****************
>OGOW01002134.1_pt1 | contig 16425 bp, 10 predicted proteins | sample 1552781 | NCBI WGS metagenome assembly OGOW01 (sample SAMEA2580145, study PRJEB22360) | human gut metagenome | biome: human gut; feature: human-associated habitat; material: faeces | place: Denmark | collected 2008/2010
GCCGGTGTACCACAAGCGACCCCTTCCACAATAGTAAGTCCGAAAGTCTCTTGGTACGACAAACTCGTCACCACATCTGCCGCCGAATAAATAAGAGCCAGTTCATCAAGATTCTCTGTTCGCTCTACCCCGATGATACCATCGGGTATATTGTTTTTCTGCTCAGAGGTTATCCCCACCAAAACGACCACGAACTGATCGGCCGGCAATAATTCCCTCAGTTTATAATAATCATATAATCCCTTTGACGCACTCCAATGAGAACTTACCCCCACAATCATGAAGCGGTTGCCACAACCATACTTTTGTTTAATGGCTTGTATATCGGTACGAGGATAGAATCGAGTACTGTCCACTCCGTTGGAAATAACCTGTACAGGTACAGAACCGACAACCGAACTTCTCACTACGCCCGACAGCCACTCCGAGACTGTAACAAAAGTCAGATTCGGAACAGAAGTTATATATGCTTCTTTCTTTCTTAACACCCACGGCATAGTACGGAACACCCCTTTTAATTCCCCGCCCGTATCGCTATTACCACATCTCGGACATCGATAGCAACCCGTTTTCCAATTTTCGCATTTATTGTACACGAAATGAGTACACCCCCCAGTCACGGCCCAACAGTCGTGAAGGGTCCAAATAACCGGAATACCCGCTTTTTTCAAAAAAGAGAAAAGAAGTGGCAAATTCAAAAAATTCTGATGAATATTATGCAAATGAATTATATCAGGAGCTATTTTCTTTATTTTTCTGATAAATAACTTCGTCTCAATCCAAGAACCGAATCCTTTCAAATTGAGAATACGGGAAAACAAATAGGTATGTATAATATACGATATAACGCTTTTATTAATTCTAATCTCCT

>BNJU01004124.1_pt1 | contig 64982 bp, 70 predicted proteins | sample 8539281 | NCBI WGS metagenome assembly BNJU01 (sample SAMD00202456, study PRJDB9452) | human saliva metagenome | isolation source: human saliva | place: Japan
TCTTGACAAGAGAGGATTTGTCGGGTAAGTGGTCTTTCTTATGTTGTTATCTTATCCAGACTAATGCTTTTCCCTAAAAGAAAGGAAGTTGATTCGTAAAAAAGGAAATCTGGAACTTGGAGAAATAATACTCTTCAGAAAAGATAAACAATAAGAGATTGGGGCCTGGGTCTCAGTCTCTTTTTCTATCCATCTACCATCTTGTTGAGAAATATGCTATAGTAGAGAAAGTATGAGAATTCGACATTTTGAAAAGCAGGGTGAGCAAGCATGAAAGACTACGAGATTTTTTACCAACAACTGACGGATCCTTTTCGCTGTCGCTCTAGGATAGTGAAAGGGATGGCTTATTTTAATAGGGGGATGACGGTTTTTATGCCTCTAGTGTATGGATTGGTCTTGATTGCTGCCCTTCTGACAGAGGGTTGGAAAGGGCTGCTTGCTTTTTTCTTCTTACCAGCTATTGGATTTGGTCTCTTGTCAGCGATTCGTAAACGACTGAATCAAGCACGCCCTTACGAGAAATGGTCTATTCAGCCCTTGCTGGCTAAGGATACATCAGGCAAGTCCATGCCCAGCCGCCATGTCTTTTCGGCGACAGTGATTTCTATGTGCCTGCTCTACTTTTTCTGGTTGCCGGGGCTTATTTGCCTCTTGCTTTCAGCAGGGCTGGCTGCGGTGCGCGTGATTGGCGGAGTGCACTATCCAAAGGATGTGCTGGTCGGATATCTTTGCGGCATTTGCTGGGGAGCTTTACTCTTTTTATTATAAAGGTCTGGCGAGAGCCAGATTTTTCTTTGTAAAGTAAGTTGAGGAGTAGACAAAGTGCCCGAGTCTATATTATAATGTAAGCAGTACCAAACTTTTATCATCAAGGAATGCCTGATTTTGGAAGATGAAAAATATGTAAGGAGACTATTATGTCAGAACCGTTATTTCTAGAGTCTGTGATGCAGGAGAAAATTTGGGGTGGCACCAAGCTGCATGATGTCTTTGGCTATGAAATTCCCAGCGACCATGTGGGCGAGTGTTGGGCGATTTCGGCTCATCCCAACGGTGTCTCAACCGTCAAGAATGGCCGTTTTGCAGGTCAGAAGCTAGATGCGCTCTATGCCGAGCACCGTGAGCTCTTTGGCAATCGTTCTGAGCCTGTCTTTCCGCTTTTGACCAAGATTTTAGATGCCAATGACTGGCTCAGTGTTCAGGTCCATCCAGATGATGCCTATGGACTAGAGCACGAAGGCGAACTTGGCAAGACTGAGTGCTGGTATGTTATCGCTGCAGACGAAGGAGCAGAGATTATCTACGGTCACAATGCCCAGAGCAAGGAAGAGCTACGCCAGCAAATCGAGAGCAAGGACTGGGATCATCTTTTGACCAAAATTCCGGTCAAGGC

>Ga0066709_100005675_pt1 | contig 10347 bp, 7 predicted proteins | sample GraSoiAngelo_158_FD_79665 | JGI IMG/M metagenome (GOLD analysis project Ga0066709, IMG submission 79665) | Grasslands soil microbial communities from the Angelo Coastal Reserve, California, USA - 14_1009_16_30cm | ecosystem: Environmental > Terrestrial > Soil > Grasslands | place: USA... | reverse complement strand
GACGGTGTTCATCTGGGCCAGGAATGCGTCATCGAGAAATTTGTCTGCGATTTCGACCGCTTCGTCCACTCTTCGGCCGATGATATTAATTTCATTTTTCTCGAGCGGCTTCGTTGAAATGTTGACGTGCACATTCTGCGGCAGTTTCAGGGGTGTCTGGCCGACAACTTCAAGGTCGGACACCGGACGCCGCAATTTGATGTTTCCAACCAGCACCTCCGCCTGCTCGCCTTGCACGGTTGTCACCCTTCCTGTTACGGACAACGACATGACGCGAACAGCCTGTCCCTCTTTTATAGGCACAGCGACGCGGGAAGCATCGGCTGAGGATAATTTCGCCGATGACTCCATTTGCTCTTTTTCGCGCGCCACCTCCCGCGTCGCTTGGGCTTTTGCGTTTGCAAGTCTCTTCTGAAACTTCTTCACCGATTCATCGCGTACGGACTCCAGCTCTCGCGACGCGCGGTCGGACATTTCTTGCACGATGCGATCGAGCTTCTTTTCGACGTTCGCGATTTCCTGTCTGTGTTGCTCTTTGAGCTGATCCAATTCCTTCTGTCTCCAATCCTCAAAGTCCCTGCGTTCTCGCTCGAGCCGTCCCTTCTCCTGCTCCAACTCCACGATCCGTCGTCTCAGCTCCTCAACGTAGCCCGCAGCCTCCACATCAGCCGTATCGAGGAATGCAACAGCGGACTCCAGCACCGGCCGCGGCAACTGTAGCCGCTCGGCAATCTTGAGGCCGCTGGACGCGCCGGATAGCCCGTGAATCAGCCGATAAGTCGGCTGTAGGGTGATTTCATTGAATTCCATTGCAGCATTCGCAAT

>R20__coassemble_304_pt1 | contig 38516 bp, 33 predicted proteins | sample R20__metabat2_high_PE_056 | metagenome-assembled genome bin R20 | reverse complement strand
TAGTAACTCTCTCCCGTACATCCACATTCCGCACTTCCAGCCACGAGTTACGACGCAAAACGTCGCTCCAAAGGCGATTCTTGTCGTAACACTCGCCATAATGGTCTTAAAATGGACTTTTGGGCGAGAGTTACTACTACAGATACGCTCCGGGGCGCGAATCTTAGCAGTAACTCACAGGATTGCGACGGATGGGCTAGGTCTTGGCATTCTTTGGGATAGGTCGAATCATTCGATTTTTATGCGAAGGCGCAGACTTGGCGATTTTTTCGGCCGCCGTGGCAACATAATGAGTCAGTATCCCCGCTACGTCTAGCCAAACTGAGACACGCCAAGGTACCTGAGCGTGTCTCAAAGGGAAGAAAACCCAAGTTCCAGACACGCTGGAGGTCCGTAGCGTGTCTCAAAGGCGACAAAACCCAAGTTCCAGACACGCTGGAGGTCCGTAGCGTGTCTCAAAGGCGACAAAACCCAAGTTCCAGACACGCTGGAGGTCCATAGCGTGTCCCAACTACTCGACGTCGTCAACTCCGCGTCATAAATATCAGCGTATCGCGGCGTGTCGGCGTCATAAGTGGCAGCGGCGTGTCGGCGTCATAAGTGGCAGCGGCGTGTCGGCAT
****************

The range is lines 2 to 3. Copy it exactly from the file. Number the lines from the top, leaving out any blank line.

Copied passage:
GCCGGTGTACCACAAGCGACCCCTTCCACAATAGTAAGTCCGAAAGTCTCTTGGTACGACAAACTCGTCACCACATCTGCCGCCGAATAAATAAGAGCCAGTTCATCAAGATTCTCTGTTCGCTCTACCCCGATGATACCATCGGGTATATTGTTTTTCTGCTCAGAGGTTATCCCCACCAAAACGACCACGAACTGATCGGCCGGCAATAATTCCCTCAGTTTATAATAATCATATAATCCCTTTGACGCACTCCAATGAGAACTTACCCCCACAATCATGAAGCGGTTGCCACAACCATACTTTTGTTTAATGGCTTGTATATCGGTACGAGGATAGAATCGAGTACTGTCCACTCCGTTGGAAATAACCTGTACAGGTACAGAACCGACAACCGAACTTCTCACTACGCCCGACAGCCACTCCGAGACTGTAACAAAAGTCAGATTCGGAACAGAAGTTATATATGCTTCTTTCTTTCTTAACACCCACGGCATAGTACGGAACACCCCTTTTAATTCCCCGCCCGTATCGCTATTACCACATCTCGGACATCGATAGCAACCCGTTTTCCAATTTTCGCATTTATTGTACACGAAATGAGTACACCCCCCAGTCACGGCCCAACAGTCGTGAAGGGTCCAAATAACCGGAATACCCGCTTTTTTCAAAAAAGAGAAAAGAAGTGGCAAATTCAAAAAATTCTGATGAATATTATGCAAATGAATTATATCAGGAGCTATTTTCTTTATTTTTCTGATAAATAACTTCGTCTCAATCCAAGAACCGAATCCTTTCAAATTGAGAATACGGGAAAACAAATAGGTATGTATAATATACGATATAACGCTTTTATTAATTCTAATCTCCT

>BNJU01004124.1_pt1 | contig 64982 bp, 70 predicted proteins | sample 8539281 | NCBI WGS metagenome assembly BNJU01 (sample SAMD00202456, study PRJDB9452) | human saliva metagenome | isolation source: human saliva | place: Japan